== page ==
Finally, I had to just grow toward the sun and let it go. I had to just believe her.
I had to trust in her…and our relationship …and know that she just really really really didn’t want to go, whether I fully understood why or not. There was no point in my trying to get her up every morning, force her to get dressed, drive to camp—crying all the way—where I’d have to pry her crumpled sobbing body from the car and feel crummy all day at work thinking about it. Bleh.
The next night we went to see Finding Dory (aka my new favorite movie). After the movie, I told Hannah we were done discussing camp and we were not going to let camp ruin our lives. Hannah agreed and said, “We’re going to do what Dory would do.”
Yes! Regroup, reassess and figure it out! There’s always a way. Just keep swimming, just keep swimming.
So far, we have lined up one camp-replacing adventure for her already. Hannah is going with my sister and her 3 boys on a week long trip up north. God bless my sister. And Godspeed.
A friend and I were enjoying delicious half price margaritas & chips ‘n salsa the other evening. Then she brought up life.
“So I started arguing with this guy Jeff on Facebook the other day about <insert controversial topic here> and after a few back and forths, I decide to take the post down. I’m out of work and job hunting. I can’t afford for the wrong person to see my views on Facebook and have it cost me a job. And I felt like a wuss because we should speak up when we see something wrong. When we don’t speak up, we are part of the problem,” she said.
“That’s true,” I agreed, “but I just always know that nothing I say is going to change their minds. Those types of debates are not very fruitful. So I don’t know what the answer is.”
On the way home, I was trying to reconcile this issue in my mind. Ok, so I think speaking up is good. Speaking up about injustice = growing toward the sun. But when do you speak up and when do you keep quiet?
If I walked up on a friend or relative vandalizing a landmark or kicking a dog, I’d speak up. But if they are being a blowhard about <insert controversial topic here> at family night, I tend to just let it go. It’s an ongoing struggle. Do we only speak up when we think it will make a difference? If we never speak up, it guarantees no difference…so does this make us cowards?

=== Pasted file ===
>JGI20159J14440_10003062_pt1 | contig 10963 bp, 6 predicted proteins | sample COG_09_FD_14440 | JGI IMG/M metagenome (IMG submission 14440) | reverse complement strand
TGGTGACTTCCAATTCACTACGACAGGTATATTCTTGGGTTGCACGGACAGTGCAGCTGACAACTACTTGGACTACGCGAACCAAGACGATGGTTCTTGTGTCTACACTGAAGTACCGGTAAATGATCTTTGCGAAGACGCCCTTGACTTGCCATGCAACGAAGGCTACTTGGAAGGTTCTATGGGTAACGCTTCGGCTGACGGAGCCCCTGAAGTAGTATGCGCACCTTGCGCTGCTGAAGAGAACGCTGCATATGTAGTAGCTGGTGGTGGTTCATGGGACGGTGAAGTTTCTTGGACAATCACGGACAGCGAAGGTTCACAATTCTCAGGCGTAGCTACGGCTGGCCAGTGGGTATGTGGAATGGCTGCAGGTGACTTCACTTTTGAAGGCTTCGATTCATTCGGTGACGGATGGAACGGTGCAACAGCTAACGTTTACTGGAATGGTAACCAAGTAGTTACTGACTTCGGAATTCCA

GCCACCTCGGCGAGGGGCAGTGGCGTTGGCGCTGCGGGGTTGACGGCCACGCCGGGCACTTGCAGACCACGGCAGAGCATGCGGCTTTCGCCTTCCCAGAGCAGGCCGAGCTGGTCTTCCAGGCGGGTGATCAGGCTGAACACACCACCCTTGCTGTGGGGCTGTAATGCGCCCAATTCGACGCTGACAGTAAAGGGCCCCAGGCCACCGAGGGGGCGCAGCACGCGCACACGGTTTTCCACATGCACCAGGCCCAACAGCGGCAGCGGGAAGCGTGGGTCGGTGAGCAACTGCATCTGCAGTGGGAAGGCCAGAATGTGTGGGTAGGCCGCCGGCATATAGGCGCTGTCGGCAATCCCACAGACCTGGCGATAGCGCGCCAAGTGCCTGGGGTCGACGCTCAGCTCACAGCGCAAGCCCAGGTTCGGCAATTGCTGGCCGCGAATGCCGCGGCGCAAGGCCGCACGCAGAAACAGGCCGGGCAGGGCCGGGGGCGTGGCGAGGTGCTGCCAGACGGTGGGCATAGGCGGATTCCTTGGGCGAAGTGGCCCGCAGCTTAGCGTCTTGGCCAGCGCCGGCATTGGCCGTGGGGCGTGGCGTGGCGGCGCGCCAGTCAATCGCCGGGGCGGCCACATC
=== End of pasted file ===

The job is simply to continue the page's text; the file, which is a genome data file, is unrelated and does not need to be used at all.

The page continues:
How do you make these decisions?
Photo: Wikimedia Commons, http://www.cgpgrey.com
My daughter Hannah wrote this poem all on her own. We hadn’t even discussed the Orlando shooting yet. I wanted to share it because think it’s pretty amazing understanding for a teenager who is growing toward the sun.
it doesn’t even faze me
the violent attacks occur in my state
I feel danger barely graze me
the innocent lives that have been stolen
cowardly sociopaths on the run
fear and widespread panic
damage places that used to be fun
clubs and concert venues
where people go to feel free
malls and movie theaters
feel like battlegrounds to me
i have nightmares of what it feels like
to be pierced by the fiery blaze
a pain that i cannot imagine
i wake up, in an anxious, dark haze
I do not feel safe in america
home of the brave
land of the free
when tragedy is all i see
brothers and sisters murdered
for their race
or who they love
or the smile on their face
these senseless acts of violence
that keep me up at night
you’re comfortable because you’re selfish
don’t tell me it’s because of a right
written hundreds of years ago
in 2016, it barely stands
we need to take action
before it’s you holding up your hands
“Doing the same thing over and over and expecting a different result”
What we are doing is not working. Common sense dictates that something different needs to be done.
We keep getting wrapped up in the whole “you can’t take our guns!” vs “but guns are bad!” thing, ignoring the fact that plenty of nations have their guns (so relax), but not the mass violence. Why? Their country is not magical. Their population is human just like ours. Why can’t we look at what other nations are doing and just do that? We don’t need to keep right fighting.
Australia had a normal reaction to a mass shooting that occurred in 1996. And that reaction was to be really alarmed and to do what it took to make sure it never happened again. And it hasn’t. It’s just that simple and I’m not understanding why we make it hard.
Just do something! Do something else! Do something until this ends!
Hannah texted me:
Speechless and sad. I think this shift in violence goes beyond gun control. It’s deeply rooted and I’m not sure how we get to it.
Photo credit: quoteaddicts.com